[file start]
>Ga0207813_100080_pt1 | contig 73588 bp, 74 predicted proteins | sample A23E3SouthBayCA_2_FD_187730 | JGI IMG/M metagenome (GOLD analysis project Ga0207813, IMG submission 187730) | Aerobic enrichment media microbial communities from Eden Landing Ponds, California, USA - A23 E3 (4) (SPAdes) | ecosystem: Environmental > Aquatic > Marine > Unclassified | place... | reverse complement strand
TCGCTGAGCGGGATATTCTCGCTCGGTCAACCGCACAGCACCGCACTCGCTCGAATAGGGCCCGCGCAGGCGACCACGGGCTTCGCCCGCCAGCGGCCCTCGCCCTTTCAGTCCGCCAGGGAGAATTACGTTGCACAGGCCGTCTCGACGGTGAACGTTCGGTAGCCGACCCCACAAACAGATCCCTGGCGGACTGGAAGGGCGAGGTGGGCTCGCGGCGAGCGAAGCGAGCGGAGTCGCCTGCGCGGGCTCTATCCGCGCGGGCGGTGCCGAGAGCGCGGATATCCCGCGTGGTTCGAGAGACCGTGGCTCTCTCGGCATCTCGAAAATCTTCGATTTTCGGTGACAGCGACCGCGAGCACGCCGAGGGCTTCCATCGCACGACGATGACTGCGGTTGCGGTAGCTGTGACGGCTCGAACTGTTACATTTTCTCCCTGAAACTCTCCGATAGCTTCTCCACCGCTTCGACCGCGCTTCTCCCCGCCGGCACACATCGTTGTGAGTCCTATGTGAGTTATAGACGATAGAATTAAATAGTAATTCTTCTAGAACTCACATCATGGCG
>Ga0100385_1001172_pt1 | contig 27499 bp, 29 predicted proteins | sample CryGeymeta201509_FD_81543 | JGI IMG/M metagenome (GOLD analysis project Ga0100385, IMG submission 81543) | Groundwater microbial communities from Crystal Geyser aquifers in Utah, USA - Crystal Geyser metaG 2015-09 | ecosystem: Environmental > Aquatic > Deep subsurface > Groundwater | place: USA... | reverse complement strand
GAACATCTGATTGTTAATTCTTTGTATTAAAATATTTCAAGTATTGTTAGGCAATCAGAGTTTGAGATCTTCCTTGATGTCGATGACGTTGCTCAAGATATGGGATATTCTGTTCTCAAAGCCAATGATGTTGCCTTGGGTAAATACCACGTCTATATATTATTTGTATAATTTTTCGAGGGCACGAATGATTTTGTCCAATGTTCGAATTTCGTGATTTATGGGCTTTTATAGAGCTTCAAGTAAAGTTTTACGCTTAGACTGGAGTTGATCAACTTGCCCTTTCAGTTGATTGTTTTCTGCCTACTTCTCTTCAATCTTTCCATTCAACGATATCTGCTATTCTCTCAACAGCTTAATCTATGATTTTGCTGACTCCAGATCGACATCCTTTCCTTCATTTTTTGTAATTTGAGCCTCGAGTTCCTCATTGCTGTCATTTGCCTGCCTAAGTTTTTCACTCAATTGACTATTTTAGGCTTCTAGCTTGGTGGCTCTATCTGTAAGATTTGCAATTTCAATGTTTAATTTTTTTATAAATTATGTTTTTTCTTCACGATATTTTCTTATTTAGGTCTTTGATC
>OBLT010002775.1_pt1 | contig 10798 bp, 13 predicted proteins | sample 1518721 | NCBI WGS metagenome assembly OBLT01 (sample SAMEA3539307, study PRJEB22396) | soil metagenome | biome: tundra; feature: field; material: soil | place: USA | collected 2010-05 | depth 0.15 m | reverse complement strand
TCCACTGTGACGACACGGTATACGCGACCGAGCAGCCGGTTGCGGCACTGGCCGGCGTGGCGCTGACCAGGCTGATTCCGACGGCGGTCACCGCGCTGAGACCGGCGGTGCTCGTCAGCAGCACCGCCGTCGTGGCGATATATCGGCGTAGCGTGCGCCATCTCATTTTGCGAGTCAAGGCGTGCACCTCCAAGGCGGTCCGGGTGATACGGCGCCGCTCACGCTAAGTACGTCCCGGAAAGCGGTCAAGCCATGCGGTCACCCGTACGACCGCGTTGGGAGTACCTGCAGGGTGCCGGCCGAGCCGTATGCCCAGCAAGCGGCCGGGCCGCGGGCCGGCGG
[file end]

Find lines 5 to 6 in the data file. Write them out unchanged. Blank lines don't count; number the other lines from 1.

>OBLT010002775.1_pt1 | contig 10798 bp, 13 predicted proteins | sample 1518721 | NCBI WGS metagenome assembly OBLT01 (sample SAMEA3539307, study PRJEB22396) | soil metagenome | biome: tundra; feature: field; material: soil | place: USA | collected 2010-05 | depth 0.15 m | reverse complement strand
TCCACTGTGACGACACGGTATACGCGACCGAGCAGCCGGTTGCGGCACTGGCCGGCGTGGCGCTGACCAGGCTGATTCCGACGGCGGTCACCGCGCTGAGACCGGCGGTGCTCGTCAGCAGCACCGCCGTCGTGGCGATATATCGGCGTAGCGTGCGCCATCTCATTTTGCGAGTCAAGGCGTGCACCTCCAAGGCGGTCCGGGTGATACGGCGCCGCTCACGCTAAGTACGTCCCGGAAAGCGGTCAAGCCATGCGGTCACCCGTACGACCGCGTTGGGAGTACCTGCAGGGTGCCGGCCGAGCCGTATGCCCAGCAAGCGGCCGGGCCGCGGGCCGGCGG